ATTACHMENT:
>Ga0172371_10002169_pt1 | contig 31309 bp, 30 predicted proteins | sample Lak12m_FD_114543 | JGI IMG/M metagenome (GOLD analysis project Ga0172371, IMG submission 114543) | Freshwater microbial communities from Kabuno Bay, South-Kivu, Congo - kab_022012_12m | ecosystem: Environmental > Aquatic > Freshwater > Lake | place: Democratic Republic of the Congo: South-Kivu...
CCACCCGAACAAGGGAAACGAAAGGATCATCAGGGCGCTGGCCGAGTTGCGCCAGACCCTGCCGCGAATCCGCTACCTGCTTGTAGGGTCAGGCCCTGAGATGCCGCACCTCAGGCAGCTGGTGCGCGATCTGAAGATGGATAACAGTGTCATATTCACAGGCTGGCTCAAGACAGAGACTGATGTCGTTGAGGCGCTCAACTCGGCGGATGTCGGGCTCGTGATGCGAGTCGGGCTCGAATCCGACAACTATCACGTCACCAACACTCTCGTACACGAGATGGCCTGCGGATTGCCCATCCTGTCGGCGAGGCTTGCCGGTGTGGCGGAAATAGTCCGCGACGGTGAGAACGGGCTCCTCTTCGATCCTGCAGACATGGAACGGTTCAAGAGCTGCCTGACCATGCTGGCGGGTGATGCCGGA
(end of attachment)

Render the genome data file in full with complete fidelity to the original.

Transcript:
>Ga0172371_10002169_pt1 | contig 31309 bp, 30 predicted proteins | sample Lak12m_FD_114543 | JGI IMG/M metagenome (GOLD analysis project Ga0172371, IMG submission 114543) | Freshwater microbial communities from Kabuno Bay, South-Kivu, Congo - kab_022012_12m | ecosystem: Environmental > Aquatic > Freshwater > Lake | place: Democratic Republic of the Congo: South-Kivu...
CCACCCGAACAAGGGAAACGAAAGGATCATCAGGGCGCTGGCCGAGTTGCGCCAGACCCTGCCGCGAATCCGCTACCTGCTTGTAGGGTCAGGCCCTGAGATGCCGCACCTCAGGCAGCTGGTGCGCGATCTGAAGATGGATAACAGTGTCATATTCACAGGCTGGCTCAAGACAGAGACTGATGTCGTTGAGGCGCTCAACTCGGCGGATGTCGGGCTCGTGATGCGAGTCGGGCTCGAATCCGACAACTATCACGTCACCAACACTCTCGTACACGAGATGGCCTGCGGATTGCCCATCCTGTCGGCGAGGCTTGCCGGTGTGGCGGAAATAGTCCGCGACGGTGAGAACGGGCTCCTCTTCGATCCTGCAGACATGGAACGGTTCAAGAGCTGCCTGACCATGCTGGCGGGTGATGCCGGA